Chinese students paying double spark Australian gold rush
Chinese students are flocking to Australia, making up a fifth of some 400,000 people seeking an education Down Under
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Sydney: In Ballarat, where the first mass Chinese migration to Australia was sparked by a 19th-century gold rush, Federation University is tapping its modern equivalent.
Chinese students are flocking to Australia, making up a fifth of some 400,000 people seeking an education Down Under. At Federation, more than 44% of the students attending Australia’s newest university come from overseas with most paying fees that are about double those paid by locals.
Education is now Australia’s fourth-largest export with record revenue of A$16.69 billion ($13 billion) last year, as a relaxation of visa rules helped draw more students. It’s a bright spot in an economy that is growing below its potential after an about 60 percent plunge in the price of its biggest export to China, iron ore.
“The growth drivers in Australia will lean very heavily on services and education is the leader,” Australia’s trade minister Andrew Robb said in a phone interview 30 March. “It won’t just be doubling in income in a decade, it’s potentially two-and-a-half times the size.”
Education exports will hit A$30 billion by 2020, according to Alan Olsen, director of consultants Strategy Policy and Research in Education Pty. Australia is the country of choice for foreign students after the US and UK.
“There is demand globally for degrees, and students from China will travel to get the degree they want,” he said by phone. “In Asia, it’s the dragon mother phenomenon. Education is terribly important to the family.”
The number of people on student visas at the end of October was greater than the population of the capital city Canberra, according to government data. Students from China were the largest group, making up 21% of the total while 14% were from India.
“It’s the demand out of China, Singapore, Malaysia, India,” Rod Jones, founder and chief executive officer of the country’s largest listed education business, Navitas Ltd, said by phone. “They have plenty of universities there but they just cannot keep up with the demand from the population growth.”
Navitas, which offers mostly pre-university courses to more than 80,000 students each year in Australia and 26 other countries, has seen its shares more than double in value over the past five years. The stock rose 3.9%, the most in nearly three months, and was trading at A$4.935 at 12:52 pm in Sydney Tuesday.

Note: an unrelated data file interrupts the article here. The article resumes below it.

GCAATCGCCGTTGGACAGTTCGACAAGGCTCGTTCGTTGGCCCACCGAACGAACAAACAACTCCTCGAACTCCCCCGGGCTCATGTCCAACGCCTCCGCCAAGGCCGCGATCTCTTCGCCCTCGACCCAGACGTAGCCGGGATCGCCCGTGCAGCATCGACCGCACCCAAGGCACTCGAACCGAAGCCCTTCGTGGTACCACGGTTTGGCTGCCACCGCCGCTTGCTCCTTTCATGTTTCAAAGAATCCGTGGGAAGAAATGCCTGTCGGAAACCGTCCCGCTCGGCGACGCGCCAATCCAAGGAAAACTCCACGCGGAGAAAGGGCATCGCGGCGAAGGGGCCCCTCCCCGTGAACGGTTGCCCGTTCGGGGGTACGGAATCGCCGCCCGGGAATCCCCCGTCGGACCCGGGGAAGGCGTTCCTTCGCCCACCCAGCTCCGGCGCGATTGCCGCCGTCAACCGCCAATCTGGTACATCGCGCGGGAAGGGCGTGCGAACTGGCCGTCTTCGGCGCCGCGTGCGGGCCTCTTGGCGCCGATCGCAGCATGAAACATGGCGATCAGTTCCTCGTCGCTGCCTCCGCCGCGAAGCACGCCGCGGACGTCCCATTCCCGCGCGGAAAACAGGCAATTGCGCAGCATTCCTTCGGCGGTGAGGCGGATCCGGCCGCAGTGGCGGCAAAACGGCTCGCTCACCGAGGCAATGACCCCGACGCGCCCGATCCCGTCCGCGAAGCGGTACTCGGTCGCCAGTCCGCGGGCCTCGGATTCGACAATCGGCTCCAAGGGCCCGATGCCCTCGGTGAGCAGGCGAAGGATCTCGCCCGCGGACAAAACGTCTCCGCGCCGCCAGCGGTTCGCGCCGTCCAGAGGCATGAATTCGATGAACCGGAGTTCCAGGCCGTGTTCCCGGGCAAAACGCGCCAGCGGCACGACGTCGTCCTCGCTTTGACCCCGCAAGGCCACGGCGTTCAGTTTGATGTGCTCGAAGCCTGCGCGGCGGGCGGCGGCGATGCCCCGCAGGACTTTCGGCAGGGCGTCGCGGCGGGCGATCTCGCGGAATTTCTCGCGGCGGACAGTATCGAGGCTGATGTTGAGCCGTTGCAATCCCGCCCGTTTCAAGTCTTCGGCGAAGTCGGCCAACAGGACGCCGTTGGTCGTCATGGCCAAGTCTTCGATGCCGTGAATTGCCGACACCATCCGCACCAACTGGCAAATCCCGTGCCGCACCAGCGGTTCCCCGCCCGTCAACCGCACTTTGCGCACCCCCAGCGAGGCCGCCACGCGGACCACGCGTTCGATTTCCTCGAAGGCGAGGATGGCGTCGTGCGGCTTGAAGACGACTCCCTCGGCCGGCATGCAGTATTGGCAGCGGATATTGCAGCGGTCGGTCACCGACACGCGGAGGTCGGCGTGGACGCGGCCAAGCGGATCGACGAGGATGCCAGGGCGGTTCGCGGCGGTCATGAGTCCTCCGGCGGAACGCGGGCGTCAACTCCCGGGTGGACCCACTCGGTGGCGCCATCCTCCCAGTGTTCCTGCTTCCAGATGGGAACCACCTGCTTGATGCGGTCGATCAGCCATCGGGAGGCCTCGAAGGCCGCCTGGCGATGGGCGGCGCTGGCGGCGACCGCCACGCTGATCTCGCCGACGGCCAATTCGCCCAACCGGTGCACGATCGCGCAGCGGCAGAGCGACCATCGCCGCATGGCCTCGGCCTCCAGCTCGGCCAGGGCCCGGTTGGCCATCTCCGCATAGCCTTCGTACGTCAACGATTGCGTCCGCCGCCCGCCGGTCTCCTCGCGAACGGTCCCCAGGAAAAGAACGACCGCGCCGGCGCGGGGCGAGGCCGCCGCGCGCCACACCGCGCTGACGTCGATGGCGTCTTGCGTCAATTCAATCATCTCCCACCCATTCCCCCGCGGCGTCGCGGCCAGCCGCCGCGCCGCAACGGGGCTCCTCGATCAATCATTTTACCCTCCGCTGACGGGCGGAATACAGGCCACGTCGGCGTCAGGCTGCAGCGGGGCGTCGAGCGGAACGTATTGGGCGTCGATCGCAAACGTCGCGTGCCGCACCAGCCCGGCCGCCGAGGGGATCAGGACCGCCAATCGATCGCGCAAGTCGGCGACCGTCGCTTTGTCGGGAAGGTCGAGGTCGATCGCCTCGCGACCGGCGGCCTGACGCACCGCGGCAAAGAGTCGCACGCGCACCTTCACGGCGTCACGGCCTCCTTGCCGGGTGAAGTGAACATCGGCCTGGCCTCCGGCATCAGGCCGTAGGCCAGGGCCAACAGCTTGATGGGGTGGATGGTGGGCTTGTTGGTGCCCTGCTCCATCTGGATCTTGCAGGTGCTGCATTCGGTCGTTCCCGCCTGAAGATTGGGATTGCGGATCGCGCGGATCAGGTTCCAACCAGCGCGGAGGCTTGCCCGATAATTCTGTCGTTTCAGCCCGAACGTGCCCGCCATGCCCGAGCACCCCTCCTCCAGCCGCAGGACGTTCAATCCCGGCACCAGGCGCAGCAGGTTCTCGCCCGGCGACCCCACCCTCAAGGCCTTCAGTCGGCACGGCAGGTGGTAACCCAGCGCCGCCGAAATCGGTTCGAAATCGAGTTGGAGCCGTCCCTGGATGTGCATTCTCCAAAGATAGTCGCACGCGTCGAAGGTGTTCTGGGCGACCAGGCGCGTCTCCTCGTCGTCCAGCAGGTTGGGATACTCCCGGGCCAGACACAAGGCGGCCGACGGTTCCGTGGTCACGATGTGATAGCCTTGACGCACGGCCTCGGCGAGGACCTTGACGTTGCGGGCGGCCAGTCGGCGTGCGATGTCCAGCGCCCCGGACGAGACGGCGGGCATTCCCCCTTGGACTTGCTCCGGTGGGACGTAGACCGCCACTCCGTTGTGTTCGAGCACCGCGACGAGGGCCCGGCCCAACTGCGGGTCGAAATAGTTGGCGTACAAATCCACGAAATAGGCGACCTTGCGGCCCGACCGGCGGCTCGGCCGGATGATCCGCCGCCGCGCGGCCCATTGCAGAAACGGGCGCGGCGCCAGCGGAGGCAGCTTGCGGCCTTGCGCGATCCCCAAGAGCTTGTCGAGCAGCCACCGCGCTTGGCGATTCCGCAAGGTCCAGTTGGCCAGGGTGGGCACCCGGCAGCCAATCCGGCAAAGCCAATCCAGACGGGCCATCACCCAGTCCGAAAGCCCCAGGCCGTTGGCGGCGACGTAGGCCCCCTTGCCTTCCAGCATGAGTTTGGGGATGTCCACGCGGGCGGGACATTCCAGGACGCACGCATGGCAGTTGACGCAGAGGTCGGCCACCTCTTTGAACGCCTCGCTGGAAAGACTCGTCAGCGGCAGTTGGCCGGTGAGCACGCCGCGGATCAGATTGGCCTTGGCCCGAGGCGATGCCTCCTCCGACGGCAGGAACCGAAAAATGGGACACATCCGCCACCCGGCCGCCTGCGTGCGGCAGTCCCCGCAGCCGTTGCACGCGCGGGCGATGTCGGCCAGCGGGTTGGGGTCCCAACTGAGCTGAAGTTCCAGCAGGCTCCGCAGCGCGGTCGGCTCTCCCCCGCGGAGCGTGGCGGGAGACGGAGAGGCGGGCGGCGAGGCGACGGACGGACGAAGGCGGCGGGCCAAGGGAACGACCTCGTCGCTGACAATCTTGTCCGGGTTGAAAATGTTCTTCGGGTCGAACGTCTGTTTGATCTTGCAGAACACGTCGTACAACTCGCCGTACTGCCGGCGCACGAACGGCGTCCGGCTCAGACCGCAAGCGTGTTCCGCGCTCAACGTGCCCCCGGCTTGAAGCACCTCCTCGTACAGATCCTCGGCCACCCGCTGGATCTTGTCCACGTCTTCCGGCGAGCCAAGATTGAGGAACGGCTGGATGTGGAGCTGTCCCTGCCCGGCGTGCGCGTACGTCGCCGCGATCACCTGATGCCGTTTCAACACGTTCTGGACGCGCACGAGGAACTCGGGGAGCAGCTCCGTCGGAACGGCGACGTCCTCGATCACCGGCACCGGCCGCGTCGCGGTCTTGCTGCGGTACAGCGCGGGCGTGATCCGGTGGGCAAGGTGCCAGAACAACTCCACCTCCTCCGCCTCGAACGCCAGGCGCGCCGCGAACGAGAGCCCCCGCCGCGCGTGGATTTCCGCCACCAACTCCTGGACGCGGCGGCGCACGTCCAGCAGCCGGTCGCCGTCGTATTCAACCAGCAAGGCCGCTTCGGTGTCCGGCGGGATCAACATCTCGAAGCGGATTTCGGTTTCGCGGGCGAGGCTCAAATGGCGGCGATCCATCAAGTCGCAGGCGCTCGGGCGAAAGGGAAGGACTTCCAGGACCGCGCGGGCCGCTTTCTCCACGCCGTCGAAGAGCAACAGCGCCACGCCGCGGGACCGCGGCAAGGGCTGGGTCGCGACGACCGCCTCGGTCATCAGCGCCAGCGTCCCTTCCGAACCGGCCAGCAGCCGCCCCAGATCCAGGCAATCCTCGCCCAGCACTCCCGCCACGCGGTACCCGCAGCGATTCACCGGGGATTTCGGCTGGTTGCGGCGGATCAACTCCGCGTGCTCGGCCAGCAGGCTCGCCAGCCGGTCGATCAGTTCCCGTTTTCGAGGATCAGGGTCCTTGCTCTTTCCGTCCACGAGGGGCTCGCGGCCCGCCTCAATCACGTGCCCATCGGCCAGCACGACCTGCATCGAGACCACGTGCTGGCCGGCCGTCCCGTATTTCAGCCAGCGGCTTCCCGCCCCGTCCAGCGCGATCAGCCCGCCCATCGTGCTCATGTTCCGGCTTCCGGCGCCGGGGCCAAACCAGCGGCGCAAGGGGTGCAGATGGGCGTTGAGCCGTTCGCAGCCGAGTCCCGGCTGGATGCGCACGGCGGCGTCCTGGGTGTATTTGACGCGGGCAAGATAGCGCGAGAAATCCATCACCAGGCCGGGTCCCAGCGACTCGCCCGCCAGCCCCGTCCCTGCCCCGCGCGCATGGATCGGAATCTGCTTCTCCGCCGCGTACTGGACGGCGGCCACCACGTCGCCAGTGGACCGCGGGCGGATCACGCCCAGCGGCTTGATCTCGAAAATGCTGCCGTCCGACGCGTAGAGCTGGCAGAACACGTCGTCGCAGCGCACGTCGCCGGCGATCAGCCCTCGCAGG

The number of foreigners studying in Australia has recovered from a slump in 2012 when a strong currency, tighter regulation and bad publicity after a series of attacks on Indian students in Melbourne in 2010 deterred applicants.
Not only are the foreign students plugging an export income gap for Australia left by falling prices for key commodities, they’re also providing another source of revenue for universities.
“The universities need the revenue from international students: they charge them fees that are way in excess of what domestic students pay,” Andrew Norton, director of the higher education program at the Grattan Institute, a non-partisan think-tank said by phone from Canberra. “It’s a hugely profitable business, and huge profits attract players.”
Overseas students studying for Federation University’s Bachelor of Business take a three-year course costing A$20,000 a year. Domestic business students pay A$10,266 a year, thanks to government subsidies.
The loosening of visa rules has been “the biggest factor in the turnaround,” Norton said. Many foreigners use higher education and related job placements as a path to citizenship, he said.
Yufeng Zhang, a 24-year-old engineering major from Guangzhou who’s president of Sydney University’s Chinese students’ association, says he can’t say whether his four-year degree has been worth the expense.
“Australia’s a nice place to live, and more safe than America or the UK,” he said. “But in China they spend much less money.” Bloomberg
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